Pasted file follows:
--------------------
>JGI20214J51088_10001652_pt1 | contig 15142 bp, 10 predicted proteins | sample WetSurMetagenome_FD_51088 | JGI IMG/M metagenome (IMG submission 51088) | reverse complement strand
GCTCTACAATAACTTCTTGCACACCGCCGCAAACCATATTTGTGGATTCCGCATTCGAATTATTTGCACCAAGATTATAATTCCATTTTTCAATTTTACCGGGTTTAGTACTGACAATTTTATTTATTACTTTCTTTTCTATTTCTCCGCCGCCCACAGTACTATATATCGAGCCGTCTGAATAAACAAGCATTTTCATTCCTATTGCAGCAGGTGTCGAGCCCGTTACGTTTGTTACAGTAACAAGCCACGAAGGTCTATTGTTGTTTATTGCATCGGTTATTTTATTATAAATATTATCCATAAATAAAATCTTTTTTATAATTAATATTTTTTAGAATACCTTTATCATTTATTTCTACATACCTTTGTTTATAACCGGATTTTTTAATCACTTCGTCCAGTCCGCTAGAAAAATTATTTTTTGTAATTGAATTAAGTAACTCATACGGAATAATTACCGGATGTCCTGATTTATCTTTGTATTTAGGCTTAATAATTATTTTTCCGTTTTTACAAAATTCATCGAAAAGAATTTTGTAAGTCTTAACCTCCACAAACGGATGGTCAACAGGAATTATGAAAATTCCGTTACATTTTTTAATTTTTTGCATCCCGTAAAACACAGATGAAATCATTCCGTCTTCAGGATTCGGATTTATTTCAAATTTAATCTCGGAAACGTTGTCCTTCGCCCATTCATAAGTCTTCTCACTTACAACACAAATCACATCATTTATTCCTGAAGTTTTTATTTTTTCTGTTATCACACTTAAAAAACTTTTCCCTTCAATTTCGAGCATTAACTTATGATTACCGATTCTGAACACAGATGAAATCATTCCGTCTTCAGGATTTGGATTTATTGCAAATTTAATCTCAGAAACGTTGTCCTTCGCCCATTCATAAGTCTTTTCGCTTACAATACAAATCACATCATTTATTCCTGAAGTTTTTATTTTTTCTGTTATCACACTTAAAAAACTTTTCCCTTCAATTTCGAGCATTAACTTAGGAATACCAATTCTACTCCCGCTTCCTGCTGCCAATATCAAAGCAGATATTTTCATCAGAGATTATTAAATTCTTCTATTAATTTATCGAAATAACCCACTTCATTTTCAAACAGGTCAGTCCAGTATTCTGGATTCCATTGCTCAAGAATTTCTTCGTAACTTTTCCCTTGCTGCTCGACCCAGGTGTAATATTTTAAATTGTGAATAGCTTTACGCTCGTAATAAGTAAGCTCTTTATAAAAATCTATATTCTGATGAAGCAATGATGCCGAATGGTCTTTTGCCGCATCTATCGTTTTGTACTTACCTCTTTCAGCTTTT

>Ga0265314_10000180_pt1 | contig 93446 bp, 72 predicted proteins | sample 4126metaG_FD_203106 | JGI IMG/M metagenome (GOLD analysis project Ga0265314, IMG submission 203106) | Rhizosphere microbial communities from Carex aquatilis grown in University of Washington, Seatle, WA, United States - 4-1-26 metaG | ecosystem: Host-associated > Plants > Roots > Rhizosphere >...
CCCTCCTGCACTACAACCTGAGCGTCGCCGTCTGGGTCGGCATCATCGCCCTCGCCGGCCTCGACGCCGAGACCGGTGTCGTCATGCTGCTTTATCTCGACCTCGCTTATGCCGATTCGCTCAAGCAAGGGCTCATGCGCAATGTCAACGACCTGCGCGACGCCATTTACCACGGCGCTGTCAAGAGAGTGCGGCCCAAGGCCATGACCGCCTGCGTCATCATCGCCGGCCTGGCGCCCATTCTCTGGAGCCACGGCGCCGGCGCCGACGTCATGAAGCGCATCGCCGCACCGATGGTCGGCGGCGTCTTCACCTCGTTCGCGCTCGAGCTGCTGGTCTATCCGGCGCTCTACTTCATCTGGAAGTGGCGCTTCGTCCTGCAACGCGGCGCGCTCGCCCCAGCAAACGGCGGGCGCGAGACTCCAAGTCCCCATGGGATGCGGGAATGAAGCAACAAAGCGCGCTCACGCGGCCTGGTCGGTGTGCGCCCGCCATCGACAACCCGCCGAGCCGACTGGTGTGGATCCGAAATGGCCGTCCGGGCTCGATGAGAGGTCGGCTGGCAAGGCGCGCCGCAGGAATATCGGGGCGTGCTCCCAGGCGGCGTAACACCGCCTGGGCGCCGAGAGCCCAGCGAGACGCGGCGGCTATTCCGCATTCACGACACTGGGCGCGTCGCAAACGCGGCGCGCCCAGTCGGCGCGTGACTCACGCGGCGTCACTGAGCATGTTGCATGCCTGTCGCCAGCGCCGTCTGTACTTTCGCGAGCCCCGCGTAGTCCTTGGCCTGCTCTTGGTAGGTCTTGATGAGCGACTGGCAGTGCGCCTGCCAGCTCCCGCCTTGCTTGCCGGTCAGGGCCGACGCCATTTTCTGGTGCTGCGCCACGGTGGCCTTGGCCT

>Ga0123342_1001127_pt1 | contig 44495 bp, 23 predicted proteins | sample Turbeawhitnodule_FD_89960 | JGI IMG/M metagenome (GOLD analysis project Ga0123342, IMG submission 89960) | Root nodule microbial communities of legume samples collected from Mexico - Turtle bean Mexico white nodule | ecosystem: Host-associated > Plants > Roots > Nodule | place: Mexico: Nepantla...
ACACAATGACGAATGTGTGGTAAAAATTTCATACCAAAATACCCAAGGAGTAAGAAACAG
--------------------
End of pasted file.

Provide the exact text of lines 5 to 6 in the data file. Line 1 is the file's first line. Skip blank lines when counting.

>Ga0123342_1001127_pt1 | contig 44495 bp, 23 predicted proteins | sample Turbeawhitnodule_FD_89960 | JGI IMG/M metagenome (GOLD analysis project Ga0123342, IMG submission 89960) | Root nodule microbial communities of legume samples collected from Mexico - Turtle bean Mexico white nodule | ecosystem: Host-associated > Plants > Roots > Nodule | place: Mexico: Nepantla...
ACACAATGACGAATGTGTGGTAAAAATTTCATACCAAAATACCCAAGGAGTAAGAAACAG